Saturday, 9 April 2011

3 days in The Algarve

A three day trip to Tavira in Portugal, leaving Stansted on the evening of the 5th, returning 8.00pm on the 8th April. After landing at Faro and a night in a local hostel, I made my way by bus and train to Tavira, a 35 minute train journey east from Faro. Accomodation was quickly sorted and I was off on to the local salt pans (Salinas) where the bird numbers were staggering. Black winged stilts were everywhere along with huge numbers of dunlin. Mixed in with these were little stints, grey plovers, occasional redshank and greenshank and curlew sandpipers. Hoopoes (3) and 1 woodchat shrike were superb birds to see along with white stork. Sardinian warblers and zitting cisticolas appeared to populate most shribs whilst crested and thekla larks were on the sandy paths. Kentish plovers ran over the dry salt pans along with sanderlings, ringed plover and yellow wagtails (sub species iberiae). By the time I returned to my digs I had recorded over 45 species, considering the fact I was in one very specialised habitat I was most pleased. This list was extended when I took into consideration a lesser kestrel seen at Faro train station, swifts, house martins, swallows and several red rumped swallows.
The following morning I took the 4 mile walk to the ferry to visit Ilha da Tavira. En route the first flamingoes were recorded, along with a single wood sandpiper and spotted redshank. Both godwit species were seen beofre a short ferry tripo to the island. In the conifer trees, in increasing heat (30C+) were so many birds. Serins and goldfinches were everywhere as well as house sparrows, magpies and collared doves. After several glimpses of willow warbler, chiffchaff, whitethroat and bonellis warbler I entered an arid area. Here a eurasian wheatear and another woodchat shrike were observed and photographed. However, the highlight was flushing 3 stone curlews, one of which flew off near enough to get a record shot. The heat haze was making long distance photography very tricky, and at times virtually impossible. A short sea watch produced nothing but lesser balck backed and yellow legged guls, plus 3 little terns and 1 common tern. The heat eventually drove me to the shade of the conifers where I concentrated on improving my shots of woodchat shrike and serin. The last day dawned and I was out early to try and beat the haze. A distant spoonbill was witnessed along with 4 little egrets. It was clear that there had been a large fall of birds as there were now 100's of avocets and even more black winged stilts. 2 whimbrels moved off noisily from one salt pan and a red rumped swallow shot past me, too fast for a photo. Bee eaters called from all directions but were very jumpy and consequently hard to get near for a photo. A train and bus trip eventually deposited me at Faro airport for my 17.10 flight home. A superb trip and one that I wish to repeat at another time of the year.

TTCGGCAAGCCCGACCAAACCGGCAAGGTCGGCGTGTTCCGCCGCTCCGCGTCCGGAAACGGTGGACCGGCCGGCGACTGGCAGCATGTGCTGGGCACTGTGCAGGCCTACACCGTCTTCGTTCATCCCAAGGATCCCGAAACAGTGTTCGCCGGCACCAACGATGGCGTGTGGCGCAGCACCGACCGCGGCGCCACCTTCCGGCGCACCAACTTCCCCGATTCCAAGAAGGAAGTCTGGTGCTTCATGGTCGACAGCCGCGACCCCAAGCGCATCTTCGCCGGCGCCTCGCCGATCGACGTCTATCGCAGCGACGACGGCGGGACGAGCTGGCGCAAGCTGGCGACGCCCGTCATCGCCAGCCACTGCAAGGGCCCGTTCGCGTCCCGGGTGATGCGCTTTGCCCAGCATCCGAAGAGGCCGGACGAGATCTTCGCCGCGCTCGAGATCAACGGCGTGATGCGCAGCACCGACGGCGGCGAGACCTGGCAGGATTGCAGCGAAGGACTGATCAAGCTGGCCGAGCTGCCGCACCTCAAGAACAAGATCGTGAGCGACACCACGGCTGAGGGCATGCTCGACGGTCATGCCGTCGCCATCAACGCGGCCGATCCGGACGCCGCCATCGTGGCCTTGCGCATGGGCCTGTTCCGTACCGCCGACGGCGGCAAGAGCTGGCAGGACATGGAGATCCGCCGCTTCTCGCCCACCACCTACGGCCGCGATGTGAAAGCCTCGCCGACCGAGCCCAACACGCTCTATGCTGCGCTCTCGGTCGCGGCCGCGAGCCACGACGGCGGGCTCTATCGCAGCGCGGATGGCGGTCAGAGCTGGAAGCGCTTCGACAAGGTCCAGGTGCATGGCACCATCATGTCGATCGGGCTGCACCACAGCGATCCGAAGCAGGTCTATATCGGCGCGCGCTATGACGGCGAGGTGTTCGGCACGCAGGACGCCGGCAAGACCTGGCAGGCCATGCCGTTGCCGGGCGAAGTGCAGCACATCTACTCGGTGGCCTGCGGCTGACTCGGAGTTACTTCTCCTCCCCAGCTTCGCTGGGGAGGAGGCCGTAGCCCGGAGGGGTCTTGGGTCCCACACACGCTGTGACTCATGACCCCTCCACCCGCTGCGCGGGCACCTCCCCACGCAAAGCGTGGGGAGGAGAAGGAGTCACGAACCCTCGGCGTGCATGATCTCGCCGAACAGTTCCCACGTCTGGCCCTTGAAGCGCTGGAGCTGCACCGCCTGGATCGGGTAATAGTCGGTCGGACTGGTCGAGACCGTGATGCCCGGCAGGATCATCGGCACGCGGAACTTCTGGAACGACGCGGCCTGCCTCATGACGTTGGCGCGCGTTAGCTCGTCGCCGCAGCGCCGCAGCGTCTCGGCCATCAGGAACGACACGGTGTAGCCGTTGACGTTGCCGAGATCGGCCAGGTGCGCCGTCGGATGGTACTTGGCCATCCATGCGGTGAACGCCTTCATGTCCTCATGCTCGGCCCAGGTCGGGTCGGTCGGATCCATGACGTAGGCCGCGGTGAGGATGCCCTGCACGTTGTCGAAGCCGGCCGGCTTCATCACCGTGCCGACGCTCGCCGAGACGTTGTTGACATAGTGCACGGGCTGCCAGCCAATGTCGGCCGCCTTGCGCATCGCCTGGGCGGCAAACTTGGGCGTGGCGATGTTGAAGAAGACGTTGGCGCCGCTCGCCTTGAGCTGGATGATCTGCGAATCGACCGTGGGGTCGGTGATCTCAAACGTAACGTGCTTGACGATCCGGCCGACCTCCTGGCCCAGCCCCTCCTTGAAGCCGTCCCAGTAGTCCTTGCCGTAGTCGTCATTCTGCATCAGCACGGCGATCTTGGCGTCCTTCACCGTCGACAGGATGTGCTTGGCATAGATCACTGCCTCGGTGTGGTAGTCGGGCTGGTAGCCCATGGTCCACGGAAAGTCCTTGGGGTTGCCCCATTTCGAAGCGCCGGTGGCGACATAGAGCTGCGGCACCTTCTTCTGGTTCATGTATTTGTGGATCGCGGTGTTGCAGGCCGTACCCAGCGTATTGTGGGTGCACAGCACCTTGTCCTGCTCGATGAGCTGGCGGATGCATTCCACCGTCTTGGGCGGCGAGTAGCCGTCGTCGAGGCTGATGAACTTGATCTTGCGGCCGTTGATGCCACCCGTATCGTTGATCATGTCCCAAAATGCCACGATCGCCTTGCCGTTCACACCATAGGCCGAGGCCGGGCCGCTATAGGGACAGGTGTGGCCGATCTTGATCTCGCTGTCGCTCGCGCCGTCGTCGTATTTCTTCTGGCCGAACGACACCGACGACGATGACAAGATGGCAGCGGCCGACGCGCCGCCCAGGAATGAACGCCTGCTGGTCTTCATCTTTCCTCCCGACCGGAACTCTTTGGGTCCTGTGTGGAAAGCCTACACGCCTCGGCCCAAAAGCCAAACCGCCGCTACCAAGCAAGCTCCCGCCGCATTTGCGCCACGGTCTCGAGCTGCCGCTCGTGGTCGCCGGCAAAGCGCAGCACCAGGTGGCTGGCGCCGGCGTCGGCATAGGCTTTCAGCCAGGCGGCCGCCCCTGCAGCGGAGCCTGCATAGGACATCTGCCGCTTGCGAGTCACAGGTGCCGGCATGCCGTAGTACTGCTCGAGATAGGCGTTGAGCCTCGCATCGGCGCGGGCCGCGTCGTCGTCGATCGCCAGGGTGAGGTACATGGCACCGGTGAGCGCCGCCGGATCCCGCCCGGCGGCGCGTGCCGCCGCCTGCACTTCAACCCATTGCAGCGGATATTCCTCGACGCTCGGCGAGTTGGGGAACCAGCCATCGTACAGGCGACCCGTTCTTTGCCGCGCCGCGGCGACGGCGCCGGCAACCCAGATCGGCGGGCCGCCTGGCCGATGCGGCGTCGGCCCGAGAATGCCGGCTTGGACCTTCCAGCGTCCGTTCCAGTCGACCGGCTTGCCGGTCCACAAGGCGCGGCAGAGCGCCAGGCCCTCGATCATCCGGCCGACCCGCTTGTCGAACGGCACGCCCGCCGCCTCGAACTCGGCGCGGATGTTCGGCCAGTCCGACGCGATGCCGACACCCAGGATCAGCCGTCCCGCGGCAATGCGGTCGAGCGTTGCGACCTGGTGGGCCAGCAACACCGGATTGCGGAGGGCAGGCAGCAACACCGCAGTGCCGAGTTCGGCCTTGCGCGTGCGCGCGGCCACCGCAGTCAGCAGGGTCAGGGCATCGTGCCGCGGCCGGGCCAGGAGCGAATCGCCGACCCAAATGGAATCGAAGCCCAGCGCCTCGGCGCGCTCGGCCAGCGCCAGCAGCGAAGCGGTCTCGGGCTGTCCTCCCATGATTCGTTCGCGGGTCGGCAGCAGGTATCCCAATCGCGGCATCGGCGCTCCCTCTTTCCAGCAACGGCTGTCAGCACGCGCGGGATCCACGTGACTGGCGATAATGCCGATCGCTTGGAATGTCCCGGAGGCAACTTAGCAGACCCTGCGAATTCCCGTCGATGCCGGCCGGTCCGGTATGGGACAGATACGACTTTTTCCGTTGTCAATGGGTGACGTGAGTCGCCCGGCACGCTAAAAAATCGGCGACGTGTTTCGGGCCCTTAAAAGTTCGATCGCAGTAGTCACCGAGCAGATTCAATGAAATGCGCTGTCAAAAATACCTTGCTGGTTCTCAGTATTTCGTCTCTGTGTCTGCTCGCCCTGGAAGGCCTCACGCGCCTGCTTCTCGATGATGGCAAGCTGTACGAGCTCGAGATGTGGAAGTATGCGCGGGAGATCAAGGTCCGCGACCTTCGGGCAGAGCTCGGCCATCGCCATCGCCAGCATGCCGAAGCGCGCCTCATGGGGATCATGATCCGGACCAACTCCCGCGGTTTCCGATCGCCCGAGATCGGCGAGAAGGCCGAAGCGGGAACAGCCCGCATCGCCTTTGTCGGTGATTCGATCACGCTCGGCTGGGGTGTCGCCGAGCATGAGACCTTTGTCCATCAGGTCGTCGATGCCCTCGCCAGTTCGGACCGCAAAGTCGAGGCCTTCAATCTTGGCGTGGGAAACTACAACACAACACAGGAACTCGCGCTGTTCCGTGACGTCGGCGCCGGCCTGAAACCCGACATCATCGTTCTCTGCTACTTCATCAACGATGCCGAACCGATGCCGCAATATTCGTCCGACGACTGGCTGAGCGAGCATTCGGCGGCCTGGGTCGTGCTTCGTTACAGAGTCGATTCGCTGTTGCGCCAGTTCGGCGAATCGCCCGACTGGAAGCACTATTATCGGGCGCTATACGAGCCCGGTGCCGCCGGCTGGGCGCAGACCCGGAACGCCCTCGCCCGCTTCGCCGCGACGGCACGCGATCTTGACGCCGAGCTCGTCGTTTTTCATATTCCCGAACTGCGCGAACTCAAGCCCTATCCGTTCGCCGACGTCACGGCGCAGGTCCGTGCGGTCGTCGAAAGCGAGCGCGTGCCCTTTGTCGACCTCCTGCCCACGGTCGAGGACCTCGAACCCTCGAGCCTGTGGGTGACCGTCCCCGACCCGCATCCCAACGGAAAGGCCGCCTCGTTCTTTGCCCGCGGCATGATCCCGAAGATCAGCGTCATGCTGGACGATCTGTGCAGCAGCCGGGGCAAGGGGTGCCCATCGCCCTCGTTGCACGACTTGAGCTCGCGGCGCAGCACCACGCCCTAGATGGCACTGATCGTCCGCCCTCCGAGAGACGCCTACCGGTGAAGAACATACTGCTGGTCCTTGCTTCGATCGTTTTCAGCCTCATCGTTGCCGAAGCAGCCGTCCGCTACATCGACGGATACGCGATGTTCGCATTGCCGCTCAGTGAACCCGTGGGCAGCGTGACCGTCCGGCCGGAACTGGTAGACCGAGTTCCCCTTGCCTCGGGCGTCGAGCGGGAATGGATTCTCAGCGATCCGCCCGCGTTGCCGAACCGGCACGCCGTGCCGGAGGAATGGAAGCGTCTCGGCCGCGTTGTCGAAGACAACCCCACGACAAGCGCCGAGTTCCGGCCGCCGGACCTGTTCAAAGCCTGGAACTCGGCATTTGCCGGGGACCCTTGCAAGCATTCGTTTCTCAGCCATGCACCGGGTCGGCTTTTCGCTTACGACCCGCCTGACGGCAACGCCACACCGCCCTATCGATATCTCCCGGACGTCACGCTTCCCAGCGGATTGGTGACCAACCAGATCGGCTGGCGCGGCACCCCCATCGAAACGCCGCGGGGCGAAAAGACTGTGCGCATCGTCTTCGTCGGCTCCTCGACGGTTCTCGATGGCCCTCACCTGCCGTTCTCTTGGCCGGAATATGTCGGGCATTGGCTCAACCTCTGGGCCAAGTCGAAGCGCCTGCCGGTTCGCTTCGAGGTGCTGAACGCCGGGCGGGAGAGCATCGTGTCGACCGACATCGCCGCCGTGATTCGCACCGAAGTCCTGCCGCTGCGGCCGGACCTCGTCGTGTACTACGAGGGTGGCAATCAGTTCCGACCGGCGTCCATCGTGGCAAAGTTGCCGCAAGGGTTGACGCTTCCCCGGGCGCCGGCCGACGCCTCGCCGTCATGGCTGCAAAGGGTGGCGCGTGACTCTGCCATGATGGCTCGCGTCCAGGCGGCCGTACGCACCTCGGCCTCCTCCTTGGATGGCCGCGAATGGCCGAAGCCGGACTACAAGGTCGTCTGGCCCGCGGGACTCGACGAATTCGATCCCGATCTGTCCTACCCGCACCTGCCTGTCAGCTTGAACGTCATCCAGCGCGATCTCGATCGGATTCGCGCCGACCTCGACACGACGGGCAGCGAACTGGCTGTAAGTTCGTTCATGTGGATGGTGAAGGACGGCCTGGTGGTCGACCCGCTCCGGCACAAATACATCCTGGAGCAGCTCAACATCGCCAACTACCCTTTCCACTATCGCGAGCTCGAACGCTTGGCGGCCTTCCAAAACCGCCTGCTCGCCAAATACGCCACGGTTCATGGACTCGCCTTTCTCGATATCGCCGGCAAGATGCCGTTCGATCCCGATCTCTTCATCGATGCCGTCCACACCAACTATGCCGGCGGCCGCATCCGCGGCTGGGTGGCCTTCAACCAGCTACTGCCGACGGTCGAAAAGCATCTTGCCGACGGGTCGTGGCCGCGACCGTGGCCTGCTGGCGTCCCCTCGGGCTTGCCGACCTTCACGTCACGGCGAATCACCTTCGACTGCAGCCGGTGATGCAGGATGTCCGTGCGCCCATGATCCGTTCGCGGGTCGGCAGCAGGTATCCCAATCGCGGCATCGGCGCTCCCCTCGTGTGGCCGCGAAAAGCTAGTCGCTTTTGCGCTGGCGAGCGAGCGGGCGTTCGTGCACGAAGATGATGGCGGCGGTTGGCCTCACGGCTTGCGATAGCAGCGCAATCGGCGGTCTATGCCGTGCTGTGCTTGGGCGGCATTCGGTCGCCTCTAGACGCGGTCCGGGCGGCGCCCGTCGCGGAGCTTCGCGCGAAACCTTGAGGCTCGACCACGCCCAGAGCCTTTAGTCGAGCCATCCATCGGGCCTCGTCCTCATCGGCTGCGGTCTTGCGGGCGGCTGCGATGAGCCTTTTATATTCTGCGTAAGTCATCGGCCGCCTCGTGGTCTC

photos, from top:
  • bee eater
  • bee eater
  • beach at Ilha da Tavira
  • black winged stilt and redshank
  • woodchat shrike
  • aerial view Tavira
  • dunlin in 2 plumages
  • woodchat shrike
  • turnstone
  • Tavira at night
  • stone curlew
  • spoonbill (distant!)
  • serin
  • sardinian warbler
  • sanderling
  • painted lady
  • little stint
  • kentish plover
  • kentish plover
  • grey plover and dunlin
  • grey heron